Intellectual property (IP)

Securing the UK’s ambition to be a life science superpower

Developing medicines and vaccines is a uniquely high-risk, capital-intensive, and time-consuming process. For every 10,000 compounds that are tested, only one or two will successfully pass all stages of R&D and clinical trials to become marketable medicines.[1]

A strong intellectual property (IP) framework therefore enables the development of cutting-edge medicines and sustains future innovation. IP protection enables biopharmaceutical companies to continue investing in the high-risk process of medicines development, knowing that successful innovation will not be imitated without a period in which it can be appropriately rewarded.

The strength of the UK’s IP framework

has spurred the domestic biopharmaceutical industry to:

  • invest into R&D in the UK, consistently accounting for around 20% of all industry R&D carried out between 2014 and 2020[1]
  • carry out £5 billion of pharmaceutical R&D in 2020, more than any other sector of the UK economy[2]
  • file over 2,500 patent applications for pharmaceutical products at the European Patent Office over the past 10 years[3]
  • be one of four industries with a high IP use by UK companies in all three registered IP rights (patents, trademarks, and registered designs); 52.1% (£159.7 billion) of total UK goods export value came from industries with an above average use of at least one IP right[4]

Furthermore, the UK’s robust IP framework helps to ensure that successful innovation receives a fair return on costly medicines development, manufacturing, and commercialisation. This has helped the UK to become a major host of foreign direct investment (FDI), with the UK life sciences sector attracting £1 billion of inward investment in 2022[1]: supporting pharmaceutical manufacturing and highly skilled jobs across the UK.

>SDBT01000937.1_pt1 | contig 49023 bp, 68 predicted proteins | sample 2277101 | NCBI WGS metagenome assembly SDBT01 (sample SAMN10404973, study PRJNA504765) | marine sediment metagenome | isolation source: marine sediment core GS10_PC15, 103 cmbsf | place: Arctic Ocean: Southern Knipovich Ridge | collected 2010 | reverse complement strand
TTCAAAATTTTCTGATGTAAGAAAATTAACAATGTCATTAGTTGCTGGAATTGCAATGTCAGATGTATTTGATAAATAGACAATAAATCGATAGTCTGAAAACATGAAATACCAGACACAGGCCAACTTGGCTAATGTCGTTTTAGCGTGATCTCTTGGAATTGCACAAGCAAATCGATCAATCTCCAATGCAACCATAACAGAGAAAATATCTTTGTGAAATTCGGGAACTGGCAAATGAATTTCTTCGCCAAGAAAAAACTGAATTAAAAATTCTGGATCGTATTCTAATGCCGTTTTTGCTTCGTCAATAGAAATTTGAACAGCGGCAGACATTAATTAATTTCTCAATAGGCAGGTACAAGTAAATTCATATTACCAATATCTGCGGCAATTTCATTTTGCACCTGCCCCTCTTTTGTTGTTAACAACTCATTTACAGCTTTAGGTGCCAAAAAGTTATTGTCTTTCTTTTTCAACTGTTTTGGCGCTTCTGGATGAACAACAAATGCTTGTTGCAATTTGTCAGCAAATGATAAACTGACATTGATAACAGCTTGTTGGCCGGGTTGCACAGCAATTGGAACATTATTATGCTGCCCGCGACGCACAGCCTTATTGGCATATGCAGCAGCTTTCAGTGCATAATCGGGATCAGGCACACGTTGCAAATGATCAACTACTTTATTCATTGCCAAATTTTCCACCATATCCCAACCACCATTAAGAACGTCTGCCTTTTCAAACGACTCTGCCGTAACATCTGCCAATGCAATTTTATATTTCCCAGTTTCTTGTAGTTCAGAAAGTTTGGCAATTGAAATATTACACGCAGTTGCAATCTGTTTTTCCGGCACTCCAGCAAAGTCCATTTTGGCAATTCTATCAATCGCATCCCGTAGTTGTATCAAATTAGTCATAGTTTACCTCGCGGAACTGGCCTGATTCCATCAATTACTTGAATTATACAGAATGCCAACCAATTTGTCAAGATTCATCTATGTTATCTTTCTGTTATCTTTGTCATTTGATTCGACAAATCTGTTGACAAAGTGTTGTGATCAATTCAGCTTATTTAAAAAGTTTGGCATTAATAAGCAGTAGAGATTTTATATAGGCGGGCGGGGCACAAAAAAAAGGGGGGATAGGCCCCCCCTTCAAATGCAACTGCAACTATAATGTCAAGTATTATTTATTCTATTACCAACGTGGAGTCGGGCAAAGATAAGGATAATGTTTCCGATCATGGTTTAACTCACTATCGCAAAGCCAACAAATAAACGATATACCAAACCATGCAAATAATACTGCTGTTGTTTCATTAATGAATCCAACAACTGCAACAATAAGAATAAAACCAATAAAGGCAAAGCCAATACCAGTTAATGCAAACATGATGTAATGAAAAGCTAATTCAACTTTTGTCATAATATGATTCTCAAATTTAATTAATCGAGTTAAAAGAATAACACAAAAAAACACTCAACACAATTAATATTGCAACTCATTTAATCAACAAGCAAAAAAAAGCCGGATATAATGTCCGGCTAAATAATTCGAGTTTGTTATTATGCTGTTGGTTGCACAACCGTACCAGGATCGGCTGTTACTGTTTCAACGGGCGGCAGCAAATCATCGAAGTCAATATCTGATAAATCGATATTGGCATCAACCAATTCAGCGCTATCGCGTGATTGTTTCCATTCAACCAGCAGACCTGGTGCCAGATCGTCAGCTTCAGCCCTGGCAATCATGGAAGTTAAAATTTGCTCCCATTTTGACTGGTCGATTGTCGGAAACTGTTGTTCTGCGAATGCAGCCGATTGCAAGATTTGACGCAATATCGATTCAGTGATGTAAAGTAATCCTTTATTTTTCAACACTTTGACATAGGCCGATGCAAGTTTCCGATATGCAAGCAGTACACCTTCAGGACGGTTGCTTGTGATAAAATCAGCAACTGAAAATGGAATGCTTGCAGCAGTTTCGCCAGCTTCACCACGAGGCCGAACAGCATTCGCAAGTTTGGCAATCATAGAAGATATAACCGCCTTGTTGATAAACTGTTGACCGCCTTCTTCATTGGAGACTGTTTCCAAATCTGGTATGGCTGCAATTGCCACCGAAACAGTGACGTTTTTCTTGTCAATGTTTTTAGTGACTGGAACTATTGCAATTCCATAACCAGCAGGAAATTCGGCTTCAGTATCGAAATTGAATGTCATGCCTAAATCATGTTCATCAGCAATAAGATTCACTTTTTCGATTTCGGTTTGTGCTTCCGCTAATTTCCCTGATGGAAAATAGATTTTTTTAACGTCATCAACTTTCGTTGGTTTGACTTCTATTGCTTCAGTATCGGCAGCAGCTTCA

The UK is classed as the fourth most innovative economy globally.[2]

COVID-19 underscored the importance of our sector in discovering, developing, and producing innovative medicines and vaccines for the future. As such, the UK biopharmaceutical industry and broader life sciences sector will be key to attracting investment in the UK’s post-pandemic era.

This will fuel the government’s efforts to grow the economy through manufacturing and job creation, and support the UK’s overall future pandemic preparedness.

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Intellectual property: enabling next-generation innovation

The UK’s framework of intellectual property (IP) incentives and rewards for the life sciences fosters, protects, and promotes biopharmaceutical innovation, unlocking much-needed investment for research and development into areas of unmet medical need.


[1] Drug development: the journey of a medicine from lab to shelf (The Pharmaceutical Journal, May 2015).

[2]  Office for Life Sciences (OLS), ‘Life sciences competitiveness indicators 2023, Section 1: research environment’, 13 July 2023, available at:

[3] Office for National Statistics (ONS), ‘Business enterprise research and development, UK: 2020’, 19 November 2021, available at:

[4] European Patent Office (EPO), ‘European patent applications per field of technology and per country of residence of the applicant for each individual year from 2013 until 2022, Pharmaceuticals’, available at:

[5] Intellectual Property Office (IPO), ‘Use of Intellectual Property rights across UK industries: 5. IP intensive industries and the economy’, 9 June 2022, available at:

[6] Office for Life Sciences (OLS), ‘Life sciences competitiveness indicators 2023, Section 5: investment environment’, 13 July 2023, available at:

[7] World Intellectual Property Organization (WIPO), ‘Global Innovation Index 2023’, 27 September 2023, available at:

Last modified: 06 February 2024

Last reviewed: 06 February 2024